I'ma tell you like this. The majority of the shit that I wrote is some fuckin' shit I made up sitting in a room, writing these vivid, imaginary stories. It's based on experiences, I know what I'm talking about, but Too Short was never an autobiography. The Too Short albums are not the autobiography of Todd Shaw. I made up all that shit up. "Freaky Tales" is a bunch of names that rhyme easy with other words: "Anne" and "can" and "damn." It's not rocket science. The shit was about the humor. I could have took Too Short and made him a character in a book. And instead of making 16 albums, I could have written 16 books about the character. It would have been the same shit. It would have been the same wonderful stories.

Too Short's a character, I made the shit up. I looked around Oakland. I grew up in L.A., I moved to Oakland when I was 14. I seen this city that was on a whole different heartbeat in L.A. and I liked the shit. When I heard "The Message" by Grandmaster Flash and Melle Mel talking about New York [on "New York, New York,"] I was walking down the street with my boombox and I said, "Motherfucker, I'ma start rapping about Oakland." And that was the light that shined on me. People from Oakland come up to me and said, "Short, we love you. You put the town on the map." Shit the town put me on the map! Y'all made me. I walked around the city. I could have been an artist painting pictures and I would have fell in love with Oakland. I would have painted 16 classical paintings or some shit. Oakland has always been my muse. I could do this shit forever, as long as I got Oakland to give me the stories.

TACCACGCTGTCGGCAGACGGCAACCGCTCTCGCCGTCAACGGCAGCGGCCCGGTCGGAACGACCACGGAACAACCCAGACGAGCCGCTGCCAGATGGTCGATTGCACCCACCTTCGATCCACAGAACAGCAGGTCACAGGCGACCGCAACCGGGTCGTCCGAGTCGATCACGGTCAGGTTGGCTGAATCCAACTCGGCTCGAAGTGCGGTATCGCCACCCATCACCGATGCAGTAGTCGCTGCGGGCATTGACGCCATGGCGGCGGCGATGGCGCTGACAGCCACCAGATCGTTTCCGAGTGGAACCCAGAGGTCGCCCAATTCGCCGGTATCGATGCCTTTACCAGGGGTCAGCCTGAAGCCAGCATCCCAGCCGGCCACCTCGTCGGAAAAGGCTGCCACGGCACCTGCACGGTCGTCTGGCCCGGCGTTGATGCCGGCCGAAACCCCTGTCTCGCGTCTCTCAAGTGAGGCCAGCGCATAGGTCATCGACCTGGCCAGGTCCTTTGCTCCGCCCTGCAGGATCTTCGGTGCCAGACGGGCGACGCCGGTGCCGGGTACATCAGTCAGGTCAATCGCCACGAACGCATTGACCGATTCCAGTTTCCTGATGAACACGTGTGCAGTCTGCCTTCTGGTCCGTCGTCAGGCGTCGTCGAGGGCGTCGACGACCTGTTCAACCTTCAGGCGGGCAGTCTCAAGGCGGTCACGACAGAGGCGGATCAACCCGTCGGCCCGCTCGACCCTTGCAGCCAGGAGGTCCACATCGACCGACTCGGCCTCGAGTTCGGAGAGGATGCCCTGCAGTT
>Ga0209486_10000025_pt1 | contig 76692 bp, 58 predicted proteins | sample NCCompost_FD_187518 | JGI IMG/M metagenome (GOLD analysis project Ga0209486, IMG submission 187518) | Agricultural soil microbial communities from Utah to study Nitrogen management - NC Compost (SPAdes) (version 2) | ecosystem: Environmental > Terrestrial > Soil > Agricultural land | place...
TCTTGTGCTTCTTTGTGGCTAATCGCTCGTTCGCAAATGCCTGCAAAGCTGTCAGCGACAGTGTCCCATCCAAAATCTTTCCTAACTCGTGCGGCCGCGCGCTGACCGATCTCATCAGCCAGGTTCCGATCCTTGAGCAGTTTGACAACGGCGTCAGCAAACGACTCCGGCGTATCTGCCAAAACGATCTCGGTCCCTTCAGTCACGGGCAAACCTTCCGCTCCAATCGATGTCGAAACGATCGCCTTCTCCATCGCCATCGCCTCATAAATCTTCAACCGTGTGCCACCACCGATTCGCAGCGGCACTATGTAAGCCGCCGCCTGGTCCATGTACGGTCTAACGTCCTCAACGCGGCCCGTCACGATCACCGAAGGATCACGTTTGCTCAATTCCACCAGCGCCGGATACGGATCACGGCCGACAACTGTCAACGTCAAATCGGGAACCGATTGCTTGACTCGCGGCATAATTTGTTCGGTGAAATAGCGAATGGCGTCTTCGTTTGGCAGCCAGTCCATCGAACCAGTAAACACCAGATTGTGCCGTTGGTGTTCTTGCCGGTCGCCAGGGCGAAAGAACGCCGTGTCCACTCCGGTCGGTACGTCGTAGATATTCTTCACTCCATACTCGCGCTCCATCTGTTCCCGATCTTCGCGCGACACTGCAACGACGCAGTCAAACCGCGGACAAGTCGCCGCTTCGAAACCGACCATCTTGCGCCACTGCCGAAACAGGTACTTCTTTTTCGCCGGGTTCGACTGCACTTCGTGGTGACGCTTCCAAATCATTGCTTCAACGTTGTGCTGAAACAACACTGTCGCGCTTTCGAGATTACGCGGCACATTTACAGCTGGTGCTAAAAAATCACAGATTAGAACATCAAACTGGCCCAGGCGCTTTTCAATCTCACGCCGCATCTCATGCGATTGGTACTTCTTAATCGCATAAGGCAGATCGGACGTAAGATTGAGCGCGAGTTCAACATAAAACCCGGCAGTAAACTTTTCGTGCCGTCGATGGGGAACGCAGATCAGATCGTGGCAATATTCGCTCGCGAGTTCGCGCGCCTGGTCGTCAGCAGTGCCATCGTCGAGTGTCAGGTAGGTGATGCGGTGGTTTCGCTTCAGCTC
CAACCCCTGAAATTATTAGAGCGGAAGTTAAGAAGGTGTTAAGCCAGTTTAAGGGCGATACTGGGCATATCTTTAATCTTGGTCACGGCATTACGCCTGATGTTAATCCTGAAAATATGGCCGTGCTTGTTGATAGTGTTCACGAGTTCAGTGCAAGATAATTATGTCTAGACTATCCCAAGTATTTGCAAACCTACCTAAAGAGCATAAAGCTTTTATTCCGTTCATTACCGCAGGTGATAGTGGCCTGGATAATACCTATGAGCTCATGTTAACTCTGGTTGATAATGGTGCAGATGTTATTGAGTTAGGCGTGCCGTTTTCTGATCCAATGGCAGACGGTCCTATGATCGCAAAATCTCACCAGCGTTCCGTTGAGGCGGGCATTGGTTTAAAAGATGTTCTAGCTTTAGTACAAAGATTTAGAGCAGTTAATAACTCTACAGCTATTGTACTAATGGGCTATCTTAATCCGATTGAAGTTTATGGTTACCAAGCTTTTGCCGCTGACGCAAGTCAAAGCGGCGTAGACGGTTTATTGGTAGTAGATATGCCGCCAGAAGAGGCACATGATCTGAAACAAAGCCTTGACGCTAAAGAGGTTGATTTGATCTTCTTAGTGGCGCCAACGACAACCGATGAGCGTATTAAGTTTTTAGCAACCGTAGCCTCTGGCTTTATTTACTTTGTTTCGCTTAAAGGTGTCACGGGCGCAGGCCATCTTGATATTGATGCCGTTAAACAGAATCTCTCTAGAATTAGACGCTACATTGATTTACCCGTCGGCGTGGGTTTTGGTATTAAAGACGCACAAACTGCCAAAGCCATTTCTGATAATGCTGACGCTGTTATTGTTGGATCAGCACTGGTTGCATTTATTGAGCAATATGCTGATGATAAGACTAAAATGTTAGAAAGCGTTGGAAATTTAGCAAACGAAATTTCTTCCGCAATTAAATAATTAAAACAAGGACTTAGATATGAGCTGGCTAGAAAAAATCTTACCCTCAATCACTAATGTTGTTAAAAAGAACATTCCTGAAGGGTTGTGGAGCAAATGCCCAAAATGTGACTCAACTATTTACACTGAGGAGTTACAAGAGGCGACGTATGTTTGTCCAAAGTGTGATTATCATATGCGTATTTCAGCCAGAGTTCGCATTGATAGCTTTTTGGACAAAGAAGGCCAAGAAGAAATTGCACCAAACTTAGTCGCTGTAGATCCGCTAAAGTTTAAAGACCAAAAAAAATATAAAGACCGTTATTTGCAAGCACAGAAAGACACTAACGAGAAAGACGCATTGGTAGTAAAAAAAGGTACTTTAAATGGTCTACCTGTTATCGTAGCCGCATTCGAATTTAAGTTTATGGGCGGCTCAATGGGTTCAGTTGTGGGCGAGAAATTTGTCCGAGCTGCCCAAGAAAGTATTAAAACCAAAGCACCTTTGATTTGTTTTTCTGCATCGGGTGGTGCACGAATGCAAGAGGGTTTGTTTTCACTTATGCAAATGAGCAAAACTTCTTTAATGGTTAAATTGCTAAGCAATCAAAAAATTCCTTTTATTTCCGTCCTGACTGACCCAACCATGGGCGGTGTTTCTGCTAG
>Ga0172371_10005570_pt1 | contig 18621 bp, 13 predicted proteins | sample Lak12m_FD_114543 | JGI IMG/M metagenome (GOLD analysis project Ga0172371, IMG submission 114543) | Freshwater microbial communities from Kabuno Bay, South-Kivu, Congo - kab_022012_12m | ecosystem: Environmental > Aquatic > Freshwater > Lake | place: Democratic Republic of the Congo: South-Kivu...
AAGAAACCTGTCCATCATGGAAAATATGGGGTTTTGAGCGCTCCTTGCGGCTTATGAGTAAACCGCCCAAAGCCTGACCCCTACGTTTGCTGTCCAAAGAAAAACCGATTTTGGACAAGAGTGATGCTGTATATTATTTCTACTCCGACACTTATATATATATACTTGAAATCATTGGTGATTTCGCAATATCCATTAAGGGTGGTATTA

DX: What do you think it means for Hip Hop that artists aren't really willing to draw that line anymore? It's all about who's the realest.
Too Short: Hip Hop took this sort of arrogant turn. This dishonest spin off, it came with the whole "bling bling era." At first you were proud to be the best emcee, you want to stand up for you skills, you want to battle, you want to talk shit, you want to be the slickest, coolest person in your rhymes, you telling stories of your experiences and opinions about your community and the world. Hip Hop was just coming at you from every angle. From Public Enemy to Too Short to Ice-T to Brand Nubian, everybody had to have a different approach, a different look, a different sound in your voice. Nothing could be the same in those days.